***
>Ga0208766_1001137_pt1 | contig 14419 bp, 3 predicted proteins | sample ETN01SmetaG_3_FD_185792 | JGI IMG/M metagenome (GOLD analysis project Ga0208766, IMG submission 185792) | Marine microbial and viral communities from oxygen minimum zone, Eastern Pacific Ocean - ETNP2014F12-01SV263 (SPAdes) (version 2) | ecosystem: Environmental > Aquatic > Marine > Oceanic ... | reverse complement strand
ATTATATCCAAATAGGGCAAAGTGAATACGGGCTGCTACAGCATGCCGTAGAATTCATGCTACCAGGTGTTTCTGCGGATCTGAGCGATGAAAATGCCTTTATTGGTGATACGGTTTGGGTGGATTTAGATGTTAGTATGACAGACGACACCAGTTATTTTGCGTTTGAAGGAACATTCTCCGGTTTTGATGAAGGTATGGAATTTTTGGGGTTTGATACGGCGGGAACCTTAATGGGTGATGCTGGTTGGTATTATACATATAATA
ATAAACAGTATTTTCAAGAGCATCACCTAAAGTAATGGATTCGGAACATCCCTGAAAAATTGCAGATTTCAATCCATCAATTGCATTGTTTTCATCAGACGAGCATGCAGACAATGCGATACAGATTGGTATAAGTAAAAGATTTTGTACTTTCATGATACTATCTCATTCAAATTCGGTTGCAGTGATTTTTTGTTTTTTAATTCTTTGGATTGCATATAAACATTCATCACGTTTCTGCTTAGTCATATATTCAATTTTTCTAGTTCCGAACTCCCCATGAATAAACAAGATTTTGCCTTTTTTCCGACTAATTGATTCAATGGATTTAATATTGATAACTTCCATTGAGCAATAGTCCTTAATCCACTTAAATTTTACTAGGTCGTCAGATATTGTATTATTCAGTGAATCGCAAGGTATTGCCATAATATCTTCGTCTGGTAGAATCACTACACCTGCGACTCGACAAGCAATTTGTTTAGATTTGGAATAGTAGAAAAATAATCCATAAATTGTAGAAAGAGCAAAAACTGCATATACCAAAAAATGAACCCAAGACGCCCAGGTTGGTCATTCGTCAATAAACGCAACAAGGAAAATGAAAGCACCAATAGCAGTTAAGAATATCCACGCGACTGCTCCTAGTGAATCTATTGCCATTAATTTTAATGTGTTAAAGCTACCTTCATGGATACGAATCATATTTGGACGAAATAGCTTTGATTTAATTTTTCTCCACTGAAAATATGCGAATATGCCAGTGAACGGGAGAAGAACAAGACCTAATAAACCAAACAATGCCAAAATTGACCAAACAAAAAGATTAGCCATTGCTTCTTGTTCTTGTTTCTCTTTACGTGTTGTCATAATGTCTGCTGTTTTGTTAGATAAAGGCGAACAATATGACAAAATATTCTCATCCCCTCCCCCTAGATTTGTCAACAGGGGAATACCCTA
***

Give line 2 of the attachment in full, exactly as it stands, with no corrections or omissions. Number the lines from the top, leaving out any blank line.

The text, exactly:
ATTATATCCAAATAGGGCAAAGTGAATACGGGCTGCTACAGCATGCCGTAGAATTCATGCTACCAGGTGTTTCTGCGGATCTGAGCGATGAAAATGCCTTTATTGGTGATACGGTTTGGGTGGATTTAGATGTTAGTATGACAGACGACACCAGTTATTTTGCGTTTGAAGGAACATTCTCCGGTTTTGATGAAGGTATGGAATTTTTGGGGTTTGATACGGCGGGAACCTTAATGGGTGATGCTGGTTGGTATTATACATATAATA